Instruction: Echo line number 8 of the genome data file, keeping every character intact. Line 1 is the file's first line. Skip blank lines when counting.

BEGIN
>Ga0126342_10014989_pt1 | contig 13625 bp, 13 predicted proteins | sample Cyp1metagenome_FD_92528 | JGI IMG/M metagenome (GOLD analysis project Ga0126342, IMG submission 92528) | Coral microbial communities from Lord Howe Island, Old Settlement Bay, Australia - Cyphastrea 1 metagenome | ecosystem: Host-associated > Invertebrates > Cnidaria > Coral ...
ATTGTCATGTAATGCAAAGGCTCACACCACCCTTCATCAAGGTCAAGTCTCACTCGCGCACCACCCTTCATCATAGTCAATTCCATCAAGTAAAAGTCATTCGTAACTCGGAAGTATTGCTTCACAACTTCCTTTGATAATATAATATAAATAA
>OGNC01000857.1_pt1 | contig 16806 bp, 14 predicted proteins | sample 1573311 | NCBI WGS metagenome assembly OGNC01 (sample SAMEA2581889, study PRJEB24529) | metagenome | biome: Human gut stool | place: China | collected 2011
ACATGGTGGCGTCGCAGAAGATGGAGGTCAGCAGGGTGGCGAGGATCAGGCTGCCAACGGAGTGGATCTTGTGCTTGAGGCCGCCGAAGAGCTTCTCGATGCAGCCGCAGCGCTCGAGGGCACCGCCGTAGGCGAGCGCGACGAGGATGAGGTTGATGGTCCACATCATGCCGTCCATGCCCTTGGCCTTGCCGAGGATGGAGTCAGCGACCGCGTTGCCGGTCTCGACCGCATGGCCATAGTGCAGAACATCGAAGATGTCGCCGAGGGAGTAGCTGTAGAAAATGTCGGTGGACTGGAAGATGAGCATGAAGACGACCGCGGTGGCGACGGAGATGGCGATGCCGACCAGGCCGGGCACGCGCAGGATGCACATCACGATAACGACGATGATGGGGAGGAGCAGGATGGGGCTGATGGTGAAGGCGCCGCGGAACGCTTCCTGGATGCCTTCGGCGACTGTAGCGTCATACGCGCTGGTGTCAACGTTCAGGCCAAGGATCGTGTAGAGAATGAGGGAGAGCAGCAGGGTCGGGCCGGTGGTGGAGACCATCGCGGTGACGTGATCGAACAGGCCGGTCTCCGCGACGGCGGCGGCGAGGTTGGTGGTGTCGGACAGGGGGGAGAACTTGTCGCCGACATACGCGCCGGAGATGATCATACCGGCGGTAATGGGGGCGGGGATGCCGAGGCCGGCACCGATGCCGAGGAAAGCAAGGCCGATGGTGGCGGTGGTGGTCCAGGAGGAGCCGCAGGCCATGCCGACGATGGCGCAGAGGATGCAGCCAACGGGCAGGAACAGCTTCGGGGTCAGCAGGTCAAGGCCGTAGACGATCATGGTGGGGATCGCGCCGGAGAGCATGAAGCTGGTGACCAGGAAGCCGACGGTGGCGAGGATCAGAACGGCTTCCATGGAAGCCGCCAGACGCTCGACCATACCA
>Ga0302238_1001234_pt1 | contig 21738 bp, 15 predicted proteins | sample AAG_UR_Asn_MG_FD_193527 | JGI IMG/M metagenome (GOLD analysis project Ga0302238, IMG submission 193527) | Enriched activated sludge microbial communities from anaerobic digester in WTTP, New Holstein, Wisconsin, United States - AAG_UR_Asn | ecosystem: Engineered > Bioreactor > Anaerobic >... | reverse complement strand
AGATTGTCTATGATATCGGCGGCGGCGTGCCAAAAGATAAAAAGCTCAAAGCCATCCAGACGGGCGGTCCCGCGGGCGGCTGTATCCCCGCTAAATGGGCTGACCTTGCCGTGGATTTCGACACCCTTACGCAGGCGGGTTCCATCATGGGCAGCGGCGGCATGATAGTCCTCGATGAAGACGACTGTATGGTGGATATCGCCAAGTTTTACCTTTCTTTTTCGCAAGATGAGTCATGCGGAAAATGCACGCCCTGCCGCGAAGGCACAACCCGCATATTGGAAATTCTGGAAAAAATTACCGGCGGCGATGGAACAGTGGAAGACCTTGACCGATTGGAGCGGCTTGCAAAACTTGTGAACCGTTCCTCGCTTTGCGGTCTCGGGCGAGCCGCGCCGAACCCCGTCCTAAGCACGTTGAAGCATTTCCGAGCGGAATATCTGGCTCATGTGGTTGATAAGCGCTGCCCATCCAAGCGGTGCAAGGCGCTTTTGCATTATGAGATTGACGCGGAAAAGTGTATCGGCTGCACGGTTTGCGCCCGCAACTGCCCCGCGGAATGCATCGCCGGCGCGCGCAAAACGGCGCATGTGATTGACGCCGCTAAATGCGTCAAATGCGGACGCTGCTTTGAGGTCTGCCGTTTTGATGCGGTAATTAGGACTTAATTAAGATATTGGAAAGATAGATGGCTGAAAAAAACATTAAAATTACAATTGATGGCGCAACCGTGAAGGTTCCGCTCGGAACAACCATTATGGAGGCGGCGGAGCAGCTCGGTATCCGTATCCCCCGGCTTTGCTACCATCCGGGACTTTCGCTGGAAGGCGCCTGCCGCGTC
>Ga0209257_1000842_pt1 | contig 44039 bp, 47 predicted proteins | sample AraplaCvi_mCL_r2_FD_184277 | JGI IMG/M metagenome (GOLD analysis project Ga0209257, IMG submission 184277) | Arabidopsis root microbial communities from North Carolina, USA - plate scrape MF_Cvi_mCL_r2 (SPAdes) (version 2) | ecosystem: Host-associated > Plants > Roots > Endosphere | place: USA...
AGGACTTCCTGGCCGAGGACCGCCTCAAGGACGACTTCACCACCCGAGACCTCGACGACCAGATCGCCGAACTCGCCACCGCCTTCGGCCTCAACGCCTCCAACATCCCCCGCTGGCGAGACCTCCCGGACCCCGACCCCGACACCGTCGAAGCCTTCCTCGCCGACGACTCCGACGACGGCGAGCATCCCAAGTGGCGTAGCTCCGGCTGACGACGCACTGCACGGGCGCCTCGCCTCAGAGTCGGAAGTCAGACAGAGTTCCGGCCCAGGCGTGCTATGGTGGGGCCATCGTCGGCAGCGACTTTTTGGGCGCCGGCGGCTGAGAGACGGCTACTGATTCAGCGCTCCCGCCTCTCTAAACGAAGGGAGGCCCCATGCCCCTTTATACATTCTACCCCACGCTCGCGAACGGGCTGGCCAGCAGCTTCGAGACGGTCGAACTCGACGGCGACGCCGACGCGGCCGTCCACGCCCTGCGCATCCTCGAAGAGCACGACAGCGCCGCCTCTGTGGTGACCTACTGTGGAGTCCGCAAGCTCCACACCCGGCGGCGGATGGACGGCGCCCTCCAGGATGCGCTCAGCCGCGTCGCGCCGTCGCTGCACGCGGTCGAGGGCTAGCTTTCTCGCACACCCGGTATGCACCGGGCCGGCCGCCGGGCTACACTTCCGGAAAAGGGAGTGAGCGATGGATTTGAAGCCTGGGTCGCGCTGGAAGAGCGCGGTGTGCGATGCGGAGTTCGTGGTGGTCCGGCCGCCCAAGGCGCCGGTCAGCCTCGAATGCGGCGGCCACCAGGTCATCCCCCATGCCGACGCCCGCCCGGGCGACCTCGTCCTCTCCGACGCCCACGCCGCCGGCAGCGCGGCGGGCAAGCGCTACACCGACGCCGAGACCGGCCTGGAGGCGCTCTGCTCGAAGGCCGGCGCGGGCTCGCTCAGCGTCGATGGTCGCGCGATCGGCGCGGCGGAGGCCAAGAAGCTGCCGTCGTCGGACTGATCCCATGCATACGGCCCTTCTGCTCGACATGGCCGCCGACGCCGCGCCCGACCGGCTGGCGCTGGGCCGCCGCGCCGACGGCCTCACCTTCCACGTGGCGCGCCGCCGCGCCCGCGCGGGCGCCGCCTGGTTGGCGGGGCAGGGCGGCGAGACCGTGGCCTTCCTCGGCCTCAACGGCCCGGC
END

AGGACTTCCTGGCCGAGGACCGCCTCAAGGACGACTTCACCACCCGAGACCTCGACGACCAGATCGCCGAACTCGCCACCGCCTTCGGCCTCAACGCCTCCAACATCCCCCGCTGGCGAGACCTCCCGGACCCCGACCCCGACACCGTCGAAGCCTTCCTCGCCGACGACTCCGACGACGGCGAGCATCCCAAGTGGCGTAGCTCCGGCTGACGACGCACTGCACGGGCGCCTCGCCTCAGAGTCGGAAGTCAGACAGAGTTCCGGCCCAGGCGTGCTATGGTGGGGCCATCGTCGGCAGCGACTTTTTGGGCGCCGGCGGCTGAGAGACGGCTACTGATTCAGCGCTCCCGCCTCTCTAAACGAAGGGAGGCCCCATGCCCCTTTATACATTCTACCCCACGCTCGCGAACGGGCTGGCCAGCAGCTTCGAGACGGTCGAACTCGACGGCGACGCCGACGCGGCCGTCCACGCCCTGCGCATCCTCGAAGAGCACGACAGCGCCGCCTCTGTGGTGACCTACTGTGGAGTCCGCAAGCTCCACACCCGGCGGCGGATGGACGGCGCCCTCCAGGATGCGCTCAGCCGCGTCGCGCCGTCGCTGCACGCGGTCGAGGGCTAGCTTTCTCGCACACCCGGTATGCACCGGGCCGGCCGCCGGGCTACACTTCCGGAAAAGGGAGTGAGCGATGGATTTGAAGCCTGGGTCGCGCTGGAAGAGCGCGGTGTGCGATGCGGAGTTCGTGGTGGTCCGGCCGCCCAAGGCGCCGGTCAGCCTCGAATGCGGCGGCCACCAGGTCATCCCCCATGCCGACGCCCGCCCGGGCGACCTCGTCCTCTCCGACGCCCACGCCGCCGGCAGCGCGGCGGGCAAGCGCTACACCGACGCCGAGACCGGCCTGGAGGCGCTCTGCTCGAAGGCCGGCGCGGGCTCGCTCAGCGTCGATGGTCGCGCGATCGGCGCGGCGGAGGCCAAGAAGCTGCCGTCGTCGGACTGATCCCATGCATACGGCCCTTCTGCTCGACATGGCCGCCGACGCCGCGCCCGACCGGCTGGCGCTGGGCCGCCGCGCCGACGGCCTCACCTTCCACGTGGCGCGCCGCCGCGCCCGCGCGGGCGCCGCCTGGTTGGCGGGGCAGGGCGGCGAGACCGTGGCCTTCCTCGGCCTCAACGGCCCGGC